Referring to FIG. 5, a substrate structure 130 is shown in accordance with a second embodiment. The substrate structure 130 is similar to the substrate structure 120, but further includes an overcoat layer 111 covering the banks 106 and the patterned layer 110. The overcoat layer 111 is configured (i.e., structured and arranged) for protecting the patterned layer 110 and improving the smoothness of the surface of the patterned layer 110. The overcoat layer 111 can be made of polymeric material selected from the group consisting of epoxy resin series, acrylic resin series, polyimide resin series, and polyvinyl alcohol resin series.

Referring to FIG. 6, a substrate structure 140 is shown in accordance with a third embodiment. The substrate structure 140 is similar to the substrate structure 130, but includes an electrically conductive layer 112 covering the overcoat layer 111. The conductive layer 112 can be a transparent conductive layer or a metal conductive layer. The transparent conductive layer can be selected from the group consisting of an indium tin oxide film, an indium zinc oxide film, a cadmium tin oxide film, and an zinc oxide film, and the metal conductive layer can be an aluminum film.

It should be noted that the conductive layer 112 can be directly formed to cover the banks 106 and the patterned layer 110.

A method for manufacturing a substrate structure mainly includes the following steps:

(1) providing a substrate;

(2) forming a plurality of banks on the substrate, the banks and the substrate cooperatively defining a plurality of accommodating rooms;

(3) dispensing ink into accommodating rooms in such a manner that the ink covers the bank located between at least two adjacent accommodating rooms using a dispenser;

(4) solidifying the ink in the accommodating rooms to form a patterned layer;

(5) optionally, forming an overcoat layer covering the banks and the patterned layer; and

(6) optionally, forming an electrically conductive layer on the overcoat layer.

With reference to FIGS. 7 to 9, the method for manufacturing the substrate structure 140 is described in more detail.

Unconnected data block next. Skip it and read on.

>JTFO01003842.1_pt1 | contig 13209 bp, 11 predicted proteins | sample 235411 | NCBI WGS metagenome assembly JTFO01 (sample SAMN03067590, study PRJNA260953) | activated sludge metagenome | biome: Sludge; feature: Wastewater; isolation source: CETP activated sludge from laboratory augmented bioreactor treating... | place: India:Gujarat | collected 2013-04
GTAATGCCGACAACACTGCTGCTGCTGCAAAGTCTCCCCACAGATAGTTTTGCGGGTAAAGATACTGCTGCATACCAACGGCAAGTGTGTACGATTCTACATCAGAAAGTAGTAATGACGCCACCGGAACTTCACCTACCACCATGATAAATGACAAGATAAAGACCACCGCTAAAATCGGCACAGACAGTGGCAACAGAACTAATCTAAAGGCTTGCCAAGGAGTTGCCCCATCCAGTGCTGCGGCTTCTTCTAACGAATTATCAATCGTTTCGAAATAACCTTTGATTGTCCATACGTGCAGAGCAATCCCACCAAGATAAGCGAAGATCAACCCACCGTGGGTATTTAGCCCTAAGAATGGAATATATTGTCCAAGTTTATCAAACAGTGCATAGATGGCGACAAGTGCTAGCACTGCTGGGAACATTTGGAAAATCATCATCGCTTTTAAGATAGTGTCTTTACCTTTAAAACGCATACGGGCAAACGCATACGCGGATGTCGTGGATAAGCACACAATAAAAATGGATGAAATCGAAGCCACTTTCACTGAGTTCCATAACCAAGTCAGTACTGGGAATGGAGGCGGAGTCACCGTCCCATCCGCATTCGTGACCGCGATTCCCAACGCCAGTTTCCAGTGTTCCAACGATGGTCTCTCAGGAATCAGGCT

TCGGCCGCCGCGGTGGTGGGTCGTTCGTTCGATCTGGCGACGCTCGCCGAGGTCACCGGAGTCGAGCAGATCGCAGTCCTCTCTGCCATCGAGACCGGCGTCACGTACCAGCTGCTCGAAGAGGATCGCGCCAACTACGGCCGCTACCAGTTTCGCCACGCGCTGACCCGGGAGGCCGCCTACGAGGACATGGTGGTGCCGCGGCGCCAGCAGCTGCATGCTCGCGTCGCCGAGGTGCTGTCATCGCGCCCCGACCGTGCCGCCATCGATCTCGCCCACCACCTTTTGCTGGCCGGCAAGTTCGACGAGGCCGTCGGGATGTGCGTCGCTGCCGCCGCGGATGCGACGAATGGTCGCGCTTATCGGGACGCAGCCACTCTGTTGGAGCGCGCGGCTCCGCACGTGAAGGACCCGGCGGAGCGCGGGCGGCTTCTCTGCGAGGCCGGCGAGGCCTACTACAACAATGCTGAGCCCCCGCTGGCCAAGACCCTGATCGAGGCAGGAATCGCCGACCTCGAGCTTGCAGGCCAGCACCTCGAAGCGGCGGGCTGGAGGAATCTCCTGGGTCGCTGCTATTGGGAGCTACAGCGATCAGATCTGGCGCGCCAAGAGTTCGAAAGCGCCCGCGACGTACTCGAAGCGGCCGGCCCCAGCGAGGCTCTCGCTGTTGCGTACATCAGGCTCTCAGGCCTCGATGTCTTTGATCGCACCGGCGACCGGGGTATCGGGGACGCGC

In step 1, a substrate 100 is provided, referring to FIG. 7. A material of the substrate 100 can be selected from the group consisting of: glass, quartz glass, silicon, metal, and plastic. The substrate 100 is made of glass in this embodiment.

In step 2, a plurality of banks 102 are formed on the substrate 100, referring to FIG. 8. The banks 102 and the substrate 100 cooperatively define a plurality of accommodating rooms 106. The banks 102 can be made of resin and be formed using photolithography. The banks 102 are of roughly equal height.

In step 3, ink 108 is dispensed into the accommodating rooms 106 in such a manner that the ink 108 covers the bank 102 located between at least two adjacent accommodating rooms 106 in a Y direction using a dispenser, referring to FIG. 9. Accordingly, an amount of the ink in each strip is roughly same. The dispenser can be an ink jet device, for example, a thermal bubble ink jet device, or a piezoelectric ink jet device.

In step 4, the ink 108 is solidified to form a patterned layer 110, referring to FIGS. 1 to 4. The ink 108 is solidified using at least one device chosen from the group consisting of a vacuumizing device, a heating device and a light-emitting device. The light-emitting device includes an ultraviolet light-emitting device. The patterned layer 110 can be thicker than the banks and covers the bank 102 located between at least two adjacent accommodating rooms 106.

In step 5, an overcoat layer is optionally formed covering the banks 102 and the patterned layer 110, as seen in FIG. 5.

In step 6, an electrically conductive layer 112 is optionally formed on the overcoat layer 111, as seen in FIG. 6.

It should be noted that the conductive layer 112 can be directly formed covering the banks 106 and the patterned layer 110.